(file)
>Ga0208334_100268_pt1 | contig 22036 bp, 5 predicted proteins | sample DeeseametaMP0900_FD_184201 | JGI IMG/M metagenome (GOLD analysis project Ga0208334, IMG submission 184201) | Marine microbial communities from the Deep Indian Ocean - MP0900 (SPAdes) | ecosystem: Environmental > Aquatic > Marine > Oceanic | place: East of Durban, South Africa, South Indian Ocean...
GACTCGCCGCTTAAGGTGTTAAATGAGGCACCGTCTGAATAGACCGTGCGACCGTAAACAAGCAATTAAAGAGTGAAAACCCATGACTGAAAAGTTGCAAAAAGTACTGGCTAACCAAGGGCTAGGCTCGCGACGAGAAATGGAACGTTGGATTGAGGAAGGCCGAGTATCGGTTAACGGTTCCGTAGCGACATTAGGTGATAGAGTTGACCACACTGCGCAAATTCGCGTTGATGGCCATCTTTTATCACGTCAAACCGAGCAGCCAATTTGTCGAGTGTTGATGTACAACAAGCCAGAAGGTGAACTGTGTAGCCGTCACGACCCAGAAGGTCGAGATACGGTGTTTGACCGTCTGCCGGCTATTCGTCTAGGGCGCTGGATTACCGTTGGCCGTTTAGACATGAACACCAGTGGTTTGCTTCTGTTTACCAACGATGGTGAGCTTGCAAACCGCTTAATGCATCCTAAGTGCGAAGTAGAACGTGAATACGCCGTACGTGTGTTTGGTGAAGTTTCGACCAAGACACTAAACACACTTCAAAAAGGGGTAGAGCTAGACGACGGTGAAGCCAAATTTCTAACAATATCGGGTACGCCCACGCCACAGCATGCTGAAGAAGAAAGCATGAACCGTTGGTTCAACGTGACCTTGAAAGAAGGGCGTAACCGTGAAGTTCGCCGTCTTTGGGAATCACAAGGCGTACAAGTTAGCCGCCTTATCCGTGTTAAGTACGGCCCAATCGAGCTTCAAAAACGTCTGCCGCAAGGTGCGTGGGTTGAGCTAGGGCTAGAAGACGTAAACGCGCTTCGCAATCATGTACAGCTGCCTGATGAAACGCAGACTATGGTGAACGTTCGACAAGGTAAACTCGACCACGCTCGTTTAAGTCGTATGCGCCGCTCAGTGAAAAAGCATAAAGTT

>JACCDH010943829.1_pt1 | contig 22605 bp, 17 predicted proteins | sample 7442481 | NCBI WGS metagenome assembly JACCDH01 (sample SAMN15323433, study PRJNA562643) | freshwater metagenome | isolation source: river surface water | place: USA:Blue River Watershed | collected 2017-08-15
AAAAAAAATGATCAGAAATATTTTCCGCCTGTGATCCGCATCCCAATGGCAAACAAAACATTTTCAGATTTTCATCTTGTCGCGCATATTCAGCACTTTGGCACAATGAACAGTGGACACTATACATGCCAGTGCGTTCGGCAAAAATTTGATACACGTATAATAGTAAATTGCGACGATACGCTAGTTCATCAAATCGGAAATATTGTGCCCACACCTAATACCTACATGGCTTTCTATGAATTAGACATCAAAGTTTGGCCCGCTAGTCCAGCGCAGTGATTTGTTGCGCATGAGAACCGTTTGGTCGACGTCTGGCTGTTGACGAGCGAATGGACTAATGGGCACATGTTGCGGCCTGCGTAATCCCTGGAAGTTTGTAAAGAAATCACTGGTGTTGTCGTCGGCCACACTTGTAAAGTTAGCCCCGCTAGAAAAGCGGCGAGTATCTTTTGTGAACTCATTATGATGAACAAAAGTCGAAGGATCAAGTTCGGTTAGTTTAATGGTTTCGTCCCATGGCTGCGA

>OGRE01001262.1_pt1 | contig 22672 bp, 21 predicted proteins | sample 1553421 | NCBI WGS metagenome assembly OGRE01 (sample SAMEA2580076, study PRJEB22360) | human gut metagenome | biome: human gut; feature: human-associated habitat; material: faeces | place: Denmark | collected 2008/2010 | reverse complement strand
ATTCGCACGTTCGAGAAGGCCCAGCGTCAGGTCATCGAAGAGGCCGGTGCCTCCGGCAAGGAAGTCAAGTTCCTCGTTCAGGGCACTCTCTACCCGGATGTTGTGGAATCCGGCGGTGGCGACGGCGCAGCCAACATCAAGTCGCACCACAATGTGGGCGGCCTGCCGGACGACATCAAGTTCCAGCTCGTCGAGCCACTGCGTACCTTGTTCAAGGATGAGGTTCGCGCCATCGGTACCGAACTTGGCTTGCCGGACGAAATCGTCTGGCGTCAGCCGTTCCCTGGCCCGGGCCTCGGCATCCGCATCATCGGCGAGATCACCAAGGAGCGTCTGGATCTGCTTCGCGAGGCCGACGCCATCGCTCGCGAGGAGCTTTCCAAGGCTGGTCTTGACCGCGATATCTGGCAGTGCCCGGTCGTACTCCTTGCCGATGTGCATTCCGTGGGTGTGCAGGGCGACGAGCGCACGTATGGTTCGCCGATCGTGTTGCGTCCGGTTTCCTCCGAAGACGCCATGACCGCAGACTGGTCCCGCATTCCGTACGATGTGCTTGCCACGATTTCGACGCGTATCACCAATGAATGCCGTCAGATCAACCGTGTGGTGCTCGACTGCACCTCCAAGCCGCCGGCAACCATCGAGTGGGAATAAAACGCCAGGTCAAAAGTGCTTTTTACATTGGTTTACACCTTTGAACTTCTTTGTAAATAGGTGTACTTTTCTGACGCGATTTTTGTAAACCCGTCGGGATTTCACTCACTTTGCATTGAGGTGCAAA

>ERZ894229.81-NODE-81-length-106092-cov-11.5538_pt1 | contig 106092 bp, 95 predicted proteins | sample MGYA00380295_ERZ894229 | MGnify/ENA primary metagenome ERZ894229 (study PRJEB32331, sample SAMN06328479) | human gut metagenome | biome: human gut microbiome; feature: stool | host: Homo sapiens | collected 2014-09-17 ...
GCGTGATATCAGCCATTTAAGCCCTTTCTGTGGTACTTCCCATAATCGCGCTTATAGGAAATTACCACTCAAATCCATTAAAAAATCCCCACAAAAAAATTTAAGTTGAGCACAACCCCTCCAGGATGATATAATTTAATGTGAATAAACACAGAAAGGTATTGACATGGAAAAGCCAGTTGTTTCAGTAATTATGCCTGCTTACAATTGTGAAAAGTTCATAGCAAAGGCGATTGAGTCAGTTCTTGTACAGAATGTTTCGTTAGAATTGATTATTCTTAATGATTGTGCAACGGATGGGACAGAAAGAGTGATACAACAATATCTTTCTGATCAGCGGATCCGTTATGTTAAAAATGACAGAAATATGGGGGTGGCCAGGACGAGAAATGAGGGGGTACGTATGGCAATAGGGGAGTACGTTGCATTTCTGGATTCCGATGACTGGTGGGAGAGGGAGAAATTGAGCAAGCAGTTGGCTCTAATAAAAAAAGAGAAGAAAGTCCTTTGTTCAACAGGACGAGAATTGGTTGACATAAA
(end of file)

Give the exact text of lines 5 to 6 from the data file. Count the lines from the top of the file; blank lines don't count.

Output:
>OGRE01001262.1_pt1 | contig 22672 bp, 21 predicted proteins | sample 1553421 | NCBI WGS metagenome assembly OGRE01 (sample SAMEA2580076, study PRJEB22360) | human gut metagenome | biome: human gut; feature: human-associated habitat; material: faeces | place: Denmark | collected 2008/2010 | reverse complement strand
ATTCGCACGTTCGAGAAGGCCCAGCGTCAGGTCATCGAAGAGGCCGGTGCCTCCGGCAAGGAAGTCAAGTTCCTCGTTCAGGGCACTCTCTACCCGGATGTTGTGGAATCCGGCGGTGGCGACGGCGCAGCCAACATCAAGTCGCACCACAATGTGGGCGGCCTGCCGGACGACATCAAGTTCCAGCTCGTCGAGCCACTGCGTACCTTGTTCAAGGATGAGGTTCGCGCCATCGGTACCGAACTTGGCTTGCCGGACGAAATCGTCTGGCGTCAGCCGTTCCCTGGCCCGGGCCTCGGCATCCGCATCATCGGCGAGATCACCAAGGAGCGTCTGGATCTGCTTCGCGAGGCCGACGCCATCGCTCGCGAGGAGCTTTCCAAGGCTGGTCTTGACCGCGATATCTGGCAGTGCCCGGTCGTACTCCTTGCCGATGTGCATTCCGTGGGTGTGCAGGGCGACGAGCGCACGTATGGTTCGCCGATCGTGTTGCGTCCGGTTTCCTCCGAAGACGCCATGACCGCAGACTGGTCCCGCATTCCGTACGATGTGCTTGCCACGATTTCGACGCGTATCACCAATGAATGCCGTCAGATCAACCGTGTGGTGCTCGACTGCACCTCCAAGCCGCCGGCAACCATCGAGTGGGAATAAAACGCCAGGTCAAAAGTGCTTTTTACATTGGTTTACACCTTTGAACTTCTTTGTAAATAGGTGTACTTTTCTGACGCGATTTTTGTAAACCCGTCGGGATTTCACTCACTTTGCATTGAGGTGCAAA